For more information on how to access NCWC/USCCB records, please contact us at lib-archives@cua.edu

(1) See also Churchill by Himself (2013), Chapter 10, Russia, page 143, Broadcast, London, 1 October 1939.

(2) For more on Edmund Walsh, see also McNamara, Patrick (2005). A Catholic Cold War: Edmund A. Walsh, S.J., and the Politics of American Anticommunism. New York: Fordham University Press and Marisa Patulli Trythall, ‘”Russia’s Misfortune Offers Humanitarians a Splendid Opportunity”: Jesuits, Communism, and the Russian Famine, Journal of Jesuit Studies, 2018 (5:1), pp. 71-96.

(3) Thanks to SM, BM, and HK for their assistance.

The Archivist’s Nook: Father George T. Dennis: Scholar and Engaged Priest

Guest blogger, Professor Árpád von Klimó, of The Catholic University of America History Department teaches Modern European and World History at the University. He has done research in different fields of Modern and Contemporary European history. Most recently, he has edited the Routledge History of East Central Europe (together with Irina Livezeanu) and published two monographs: “Hungary since 1945” (Routledge, 2018) and “Remembering Cold Days. The Novi Sad Massacre, Hungarian Politics and Society since 1942” (Pittsburgh UP, 2018). 

His research on Father Dennis is part of a broader project related to the history of the University’s History Department. He sees this history as a mirror of the past of an institution that has always profited from a fruitful tension between church and world, between priests and laymen. This story has not been told yet but this project seeks to tell it, in the process providing us with profound insights into the identity of the University, knowledge essential for its future. Since 2015, student apprentices, faculty, and archivists have begun to compile, sort, publish, and analyze archival materials related to the department of history, its professors and students. This project is part of a new program of undergraduate apprenticeships in history (course HIST 494) in which students learn practical research, analytical, editorial and publication skills.  Throughout this course, students learn how to manage unexplored mines of “big data,” to hone research and writing skills, and in the process gain insights into how many generations have experienced life and learning on this campus.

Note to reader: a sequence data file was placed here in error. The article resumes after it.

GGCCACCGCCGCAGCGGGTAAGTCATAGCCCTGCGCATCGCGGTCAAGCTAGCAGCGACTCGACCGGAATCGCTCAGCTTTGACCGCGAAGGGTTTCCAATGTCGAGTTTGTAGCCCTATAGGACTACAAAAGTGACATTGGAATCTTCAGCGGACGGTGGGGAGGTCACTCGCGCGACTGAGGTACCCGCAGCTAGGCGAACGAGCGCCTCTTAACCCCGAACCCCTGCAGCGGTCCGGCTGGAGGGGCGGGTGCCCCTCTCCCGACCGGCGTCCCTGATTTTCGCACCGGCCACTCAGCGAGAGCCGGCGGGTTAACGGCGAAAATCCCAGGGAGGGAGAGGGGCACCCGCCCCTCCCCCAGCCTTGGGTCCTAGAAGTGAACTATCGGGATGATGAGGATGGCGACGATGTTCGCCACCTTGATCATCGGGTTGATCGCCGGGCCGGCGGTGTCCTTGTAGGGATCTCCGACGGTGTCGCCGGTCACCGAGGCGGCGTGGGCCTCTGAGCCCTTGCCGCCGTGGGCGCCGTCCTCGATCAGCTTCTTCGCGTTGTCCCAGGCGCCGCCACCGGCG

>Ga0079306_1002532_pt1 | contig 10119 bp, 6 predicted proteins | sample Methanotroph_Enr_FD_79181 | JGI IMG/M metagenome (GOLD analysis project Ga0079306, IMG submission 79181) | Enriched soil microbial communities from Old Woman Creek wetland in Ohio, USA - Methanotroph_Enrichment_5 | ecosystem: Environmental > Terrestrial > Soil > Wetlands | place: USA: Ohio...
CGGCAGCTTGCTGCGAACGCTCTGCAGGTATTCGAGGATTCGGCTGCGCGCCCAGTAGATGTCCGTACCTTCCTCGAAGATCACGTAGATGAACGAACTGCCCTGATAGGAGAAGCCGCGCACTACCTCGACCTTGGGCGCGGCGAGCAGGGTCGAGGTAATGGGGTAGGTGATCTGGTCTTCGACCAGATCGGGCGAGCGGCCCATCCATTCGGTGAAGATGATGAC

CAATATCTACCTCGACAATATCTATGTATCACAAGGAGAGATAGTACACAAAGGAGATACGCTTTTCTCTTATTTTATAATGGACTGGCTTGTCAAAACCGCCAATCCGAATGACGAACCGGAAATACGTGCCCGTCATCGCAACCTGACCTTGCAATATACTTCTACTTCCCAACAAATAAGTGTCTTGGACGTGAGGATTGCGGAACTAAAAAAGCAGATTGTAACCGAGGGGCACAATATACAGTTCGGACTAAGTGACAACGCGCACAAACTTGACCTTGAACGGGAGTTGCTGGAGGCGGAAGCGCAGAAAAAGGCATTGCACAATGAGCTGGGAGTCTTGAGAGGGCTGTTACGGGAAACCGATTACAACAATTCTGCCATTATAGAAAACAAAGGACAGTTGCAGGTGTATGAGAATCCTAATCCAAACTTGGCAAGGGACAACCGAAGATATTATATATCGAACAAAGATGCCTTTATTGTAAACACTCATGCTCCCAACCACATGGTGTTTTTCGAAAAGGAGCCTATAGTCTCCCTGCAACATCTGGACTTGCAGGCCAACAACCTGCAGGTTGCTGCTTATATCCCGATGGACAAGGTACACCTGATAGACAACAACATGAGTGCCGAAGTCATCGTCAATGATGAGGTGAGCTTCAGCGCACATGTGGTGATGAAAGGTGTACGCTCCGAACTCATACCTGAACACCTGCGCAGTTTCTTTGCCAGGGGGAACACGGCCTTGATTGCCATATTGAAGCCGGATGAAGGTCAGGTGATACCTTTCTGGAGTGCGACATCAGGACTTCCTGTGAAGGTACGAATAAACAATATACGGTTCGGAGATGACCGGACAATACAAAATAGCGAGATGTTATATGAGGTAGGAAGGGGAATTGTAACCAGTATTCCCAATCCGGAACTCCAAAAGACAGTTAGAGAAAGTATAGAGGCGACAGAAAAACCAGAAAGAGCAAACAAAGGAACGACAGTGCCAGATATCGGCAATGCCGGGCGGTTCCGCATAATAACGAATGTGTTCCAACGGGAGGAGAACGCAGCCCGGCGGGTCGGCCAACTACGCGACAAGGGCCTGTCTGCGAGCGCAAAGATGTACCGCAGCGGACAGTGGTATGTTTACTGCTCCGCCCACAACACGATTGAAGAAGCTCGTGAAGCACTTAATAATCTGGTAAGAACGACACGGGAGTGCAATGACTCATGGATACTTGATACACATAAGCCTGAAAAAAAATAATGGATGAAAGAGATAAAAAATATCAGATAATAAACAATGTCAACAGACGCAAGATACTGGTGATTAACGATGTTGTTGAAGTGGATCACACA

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In the 1971 yearbook of The Catholic University of America (the University was informally referred to as “C.U.” at the time), a quotation accompanied the photo of Jesuit Father George T. Dennis, representing the History Department:

Father George T. Dennis, S.J., from the Catholic University Cardinal Yearbook, 1971.

“The Speech and Drama Department represents about all that the rest of the city knows about CU. The University plays little or no role in the development of the community, yet it has facilities, leadership potential, and a great deal more to offer. ‘Neutrality’ is only the position of some administrators and, as is fairly obvious, does not represent the feeling of the University’s faculty or students. If the University does not loudly let its real stand on vital issues be known, it might as well relocate to some remote spot on the planet.”[1]

Father Dennis spoke about the necessity and duty of the University to be present in the District and to be actively engaged in helping to solve its political and social problems. These were immense after the riots and political turmoil of the Vietnam Years and in the wake of the assassinations of Martin Luther King Jr. and Robert F. Kennedy. He would do his part, teaching urban youth for many years, while teaching Byzantine and Medieval History and doing research as a renowned scholar. Obituaries in  The Catholic Historical Review and The Dumbarton Oaks Papers have talked about his scholarly achievements and mentioned his activities with urban youth of Washington, D.C. 

George T. Dennis was 44 years old when he came to Catholic University in 1967 from Loyola University, Los Angeles, to work as editor of the Corpus Instrumentorum Inc., while teaching Byzantine History at the department. The Corpus was an international encyclopedic project, based on the re-organized staff of the New Catholic Encyclopedia (published until 1967), which was housed on the campus of the University between 1967 and 1971.[2] When the enterprise fell apart, Father Dennis became a full member of the department which took over his salary which had been mostly paid by the Corpus project.